The Blue Garden House by Fran Silvestre

Photography
Fran Silvestre Arquitectos
Architect
Fran Silvestre

The Blue Garden House is a renovated project designed by architect Fran Silvestre and located in Valencia, Spain.

With its 400 square meters of living space and 400 square meters of terrace, the architect intended to give as much importance to the interior spaces as to the exterior areas of the habitation.

“The most important part of a project is to know where to stop. If you are doing a painting, you have to ask yourself where to stop. After a point, if you put more things, the project becomes worse”

Fran Silvestre

Traffic inside the house organises around a central block containing the stairs leading to the upper floor. Two parallel corridors with different aspects lead to different parts of the house:

The first one with a more public character points to the kitchen and the dining room. The second corridor has a more intimate and private connotation and therefore leads to the bedrooms. Both longitudinal passageways offer a passage of approximately 50 meters long, outwardly associating the road with the back porch and the yard square.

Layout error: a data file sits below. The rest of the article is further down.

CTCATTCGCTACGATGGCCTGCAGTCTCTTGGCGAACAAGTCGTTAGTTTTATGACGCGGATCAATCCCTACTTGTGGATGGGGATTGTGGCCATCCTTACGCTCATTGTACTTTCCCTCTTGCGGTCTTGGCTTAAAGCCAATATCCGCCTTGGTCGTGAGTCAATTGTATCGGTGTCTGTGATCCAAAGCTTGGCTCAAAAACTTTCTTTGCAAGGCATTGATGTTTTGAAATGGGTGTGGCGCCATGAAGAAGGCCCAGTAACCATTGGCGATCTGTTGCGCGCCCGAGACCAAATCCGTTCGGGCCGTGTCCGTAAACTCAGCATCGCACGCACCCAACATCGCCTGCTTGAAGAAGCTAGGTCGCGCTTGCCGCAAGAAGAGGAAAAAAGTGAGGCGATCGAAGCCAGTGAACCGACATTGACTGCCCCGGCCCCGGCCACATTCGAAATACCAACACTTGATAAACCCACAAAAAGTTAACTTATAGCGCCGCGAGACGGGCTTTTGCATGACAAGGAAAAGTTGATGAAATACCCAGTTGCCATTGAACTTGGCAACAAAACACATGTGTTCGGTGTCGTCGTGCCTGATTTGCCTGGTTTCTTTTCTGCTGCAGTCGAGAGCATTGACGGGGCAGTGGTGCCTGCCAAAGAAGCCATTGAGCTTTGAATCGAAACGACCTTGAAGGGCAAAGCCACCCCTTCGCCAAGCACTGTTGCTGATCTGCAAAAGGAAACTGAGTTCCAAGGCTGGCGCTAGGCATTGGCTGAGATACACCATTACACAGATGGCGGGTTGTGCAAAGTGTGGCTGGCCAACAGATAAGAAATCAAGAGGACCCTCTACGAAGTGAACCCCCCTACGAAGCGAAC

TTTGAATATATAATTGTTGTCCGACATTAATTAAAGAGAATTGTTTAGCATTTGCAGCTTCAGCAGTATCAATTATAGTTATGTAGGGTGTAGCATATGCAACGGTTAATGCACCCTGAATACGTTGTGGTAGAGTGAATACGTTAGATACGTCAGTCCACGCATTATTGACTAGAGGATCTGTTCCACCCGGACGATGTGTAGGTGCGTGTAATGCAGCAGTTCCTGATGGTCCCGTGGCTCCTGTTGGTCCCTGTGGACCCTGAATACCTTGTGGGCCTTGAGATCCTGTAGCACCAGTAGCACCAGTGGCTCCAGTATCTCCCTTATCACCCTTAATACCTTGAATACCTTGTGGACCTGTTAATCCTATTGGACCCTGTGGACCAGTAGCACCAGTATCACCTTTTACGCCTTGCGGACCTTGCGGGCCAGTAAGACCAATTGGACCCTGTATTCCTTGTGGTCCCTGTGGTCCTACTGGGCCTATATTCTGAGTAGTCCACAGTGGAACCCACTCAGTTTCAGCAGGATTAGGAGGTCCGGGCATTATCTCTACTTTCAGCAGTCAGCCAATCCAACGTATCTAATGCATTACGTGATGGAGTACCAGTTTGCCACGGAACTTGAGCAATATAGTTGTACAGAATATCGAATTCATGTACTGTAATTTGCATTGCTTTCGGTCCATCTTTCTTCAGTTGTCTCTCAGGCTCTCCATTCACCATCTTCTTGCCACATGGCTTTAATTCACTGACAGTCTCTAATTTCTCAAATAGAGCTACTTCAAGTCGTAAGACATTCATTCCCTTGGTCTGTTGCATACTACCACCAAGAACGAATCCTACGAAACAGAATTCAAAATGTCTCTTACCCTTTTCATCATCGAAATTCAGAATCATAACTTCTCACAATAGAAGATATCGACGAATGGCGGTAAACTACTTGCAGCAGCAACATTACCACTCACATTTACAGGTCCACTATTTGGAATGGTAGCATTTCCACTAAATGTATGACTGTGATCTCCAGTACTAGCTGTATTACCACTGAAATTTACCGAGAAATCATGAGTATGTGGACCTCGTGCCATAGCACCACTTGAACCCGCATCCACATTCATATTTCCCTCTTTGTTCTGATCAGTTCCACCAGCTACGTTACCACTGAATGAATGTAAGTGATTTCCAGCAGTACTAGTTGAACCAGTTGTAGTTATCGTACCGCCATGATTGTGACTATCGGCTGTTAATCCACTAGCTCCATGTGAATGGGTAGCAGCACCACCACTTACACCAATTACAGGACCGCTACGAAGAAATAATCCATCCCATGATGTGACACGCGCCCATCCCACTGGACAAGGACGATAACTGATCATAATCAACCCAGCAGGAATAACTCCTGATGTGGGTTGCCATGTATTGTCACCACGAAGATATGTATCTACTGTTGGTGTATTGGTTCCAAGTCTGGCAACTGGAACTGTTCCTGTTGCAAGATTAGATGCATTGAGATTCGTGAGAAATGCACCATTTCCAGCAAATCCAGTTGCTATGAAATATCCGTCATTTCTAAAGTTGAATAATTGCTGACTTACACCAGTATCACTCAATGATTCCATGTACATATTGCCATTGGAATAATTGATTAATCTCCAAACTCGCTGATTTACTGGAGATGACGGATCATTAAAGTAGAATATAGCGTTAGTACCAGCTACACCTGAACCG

Between the more intimate interior spaces of the house and the exterior terrace is an intermediate lounge that can act as the primary and most significant room of the house. This space is equipped with seatings and gathering areas, while characterised by two large openings that give access to the terrace and introduce natural light and blue sky into the centre of the house.

When asked about the white colour choice, Fran Silvestre’s reply included three reasons. The first concerning the Mediterranean climate where the white colour is often used in houses to avoid overheating. The second reason is to give a sense of spaciousness to the house, by giving it a white painted interior that makes the rooms look more larger. The third and last reason is that he finds a white colour very beautiful.

Fran Silvestre has always been able to demonstrate a minimalist approach in his architectural projects. However, his choices come from very rational thinking that emphasises the efficiency aspect of the minimalistic approach over the beautiful part of it.

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